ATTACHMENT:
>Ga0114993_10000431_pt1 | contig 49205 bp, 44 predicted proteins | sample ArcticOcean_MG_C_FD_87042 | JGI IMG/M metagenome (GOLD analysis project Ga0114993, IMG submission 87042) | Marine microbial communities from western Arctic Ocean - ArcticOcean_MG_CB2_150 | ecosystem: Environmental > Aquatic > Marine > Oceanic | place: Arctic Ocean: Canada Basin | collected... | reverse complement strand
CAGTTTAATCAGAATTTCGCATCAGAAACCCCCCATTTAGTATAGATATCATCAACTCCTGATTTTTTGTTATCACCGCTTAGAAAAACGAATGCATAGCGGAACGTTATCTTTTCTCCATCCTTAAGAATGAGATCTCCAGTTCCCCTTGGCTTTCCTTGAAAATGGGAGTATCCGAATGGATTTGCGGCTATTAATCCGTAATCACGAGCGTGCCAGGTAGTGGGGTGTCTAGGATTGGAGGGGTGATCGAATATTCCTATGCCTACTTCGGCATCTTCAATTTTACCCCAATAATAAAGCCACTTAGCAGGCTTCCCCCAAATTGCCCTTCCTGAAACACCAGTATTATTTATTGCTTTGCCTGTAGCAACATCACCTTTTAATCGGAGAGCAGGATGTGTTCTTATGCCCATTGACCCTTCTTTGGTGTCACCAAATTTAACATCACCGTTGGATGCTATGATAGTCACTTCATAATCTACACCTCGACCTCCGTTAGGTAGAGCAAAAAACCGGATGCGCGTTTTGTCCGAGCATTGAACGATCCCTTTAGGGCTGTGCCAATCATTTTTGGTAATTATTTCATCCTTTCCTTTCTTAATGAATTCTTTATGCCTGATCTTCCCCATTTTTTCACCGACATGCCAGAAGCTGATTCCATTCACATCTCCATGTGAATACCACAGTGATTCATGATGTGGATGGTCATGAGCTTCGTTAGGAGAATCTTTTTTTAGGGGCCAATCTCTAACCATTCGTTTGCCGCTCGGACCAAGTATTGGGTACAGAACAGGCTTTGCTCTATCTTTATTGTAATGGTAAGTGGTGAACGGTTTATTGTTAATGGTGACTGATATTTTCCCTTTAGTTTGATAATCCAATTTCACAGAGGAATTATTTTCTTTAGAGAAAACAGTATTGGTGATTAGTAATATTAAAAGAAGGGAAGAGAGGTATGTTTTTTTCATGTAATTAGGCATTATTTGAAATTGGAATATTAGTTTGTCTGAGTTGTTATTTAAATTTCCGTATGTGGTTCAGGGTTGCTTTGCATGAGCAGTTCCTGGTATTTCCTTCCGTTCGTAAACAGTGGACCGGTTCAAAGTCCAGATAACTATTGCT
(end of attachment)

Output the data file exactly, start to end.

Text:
>Ga0114993_10000431_pt1 | contig 49205 bp, 44 predicted proteins | sample ArcticOcean_MG_C_FD_87042 | JGI IMG/M metagenome (GOLD analysis project Ga0114993, IMG submission 87042) | Marine microbial communities from western Arctic Ocean - ArcticOcean_MG_CB2_150 | ecosystem: Environmental > Aquatic > Marine > Oceanic | place: Arctic Ocean: Canada Basin | collected... | reverse complement strand
CAGTTTAATCAGAATTTCGCATCAGAAACCCCCCATTTAGTATAGATATCATCAACTCCTGATTTTTTGTTATCACCGCTTAGAAAAACGAATGCATAGCGGAACGTTATCTTTTCTCCATCCTTAAGAATGAGATCTCCAGTTCCCCTTGGCTTTCCTTGAAAATGGGAGTATCCGAATGGATTTGCGGCTATTAATCCGTAATCACGAGCGTGCCAGGTAGTGGGGTGTCTAGGATTGGAGGGGTGATCGAATATTCCTATGCCTACTTCGGCATCTTCAATTTTACCCCAATAATAAAGCCACTTAGCAGGCTTCCCCCAAATTGCCCTTCCTGAAACACCAGTATTATTTATTGCTTTGCCTGTAGCAACATCACCTTTTAATCGGAGAGCAGGATGTGTTCTTATGCCCATTGACCCTTCTTTGGTGTCACCAAATTTAACATCACCGTTGGATGCTATGATAGTCACTTCATAATCTACACCTCGACCTCCGTTAGGTAGAGCAAAAAACCGGATGCGCGTTTTGTCCGAGCATTGAACGATCCCTTTAGGGCTGTGCCAATCATTTTTGGTAATTATTTCATCCTTTCCTTTCTTAATGAATTCTTTATGCCTGATCTTCCCCATTTTTTCACCGACATGCCAGAAGCTGATTCCATTCACATCTCCATGTGAATACCACAGTGATTCATGATGTGGATGGTCATGAGCTTCGTTAGGAGAATCTTTTTTTAGGGGCCAATCTCTAACCATTCGTTTGCCGCTCGGACCAAGTATTGGGTACAGAACAGGCTTTGCTCTATCTTTATTGTAATGGTAAGTGGTGAACGGTTTATTGTTAATGGTGACTGATATTTTCCCTTTAGTTTGATAATCCAATTTCACAGAGGAATTATTTTCTTTAGAGAAAACAGTATTGGTGATTAGTAATATTAAAAGAAGGGAAGAGAGGTATGTTTTTTTCATGTAATTAGGCATTATTTGAAATTGGAATATTAGTTTGTCTGAGTTGTTATTTAAATTTCCGTATGTGGTTCAGGGTTGCTTTGCATGAGCAGTTCCTGGTATTTCCTTCCGTTCGTAAACAGTGGACCGGTTCAAAGTCCAGATAACTATTGCT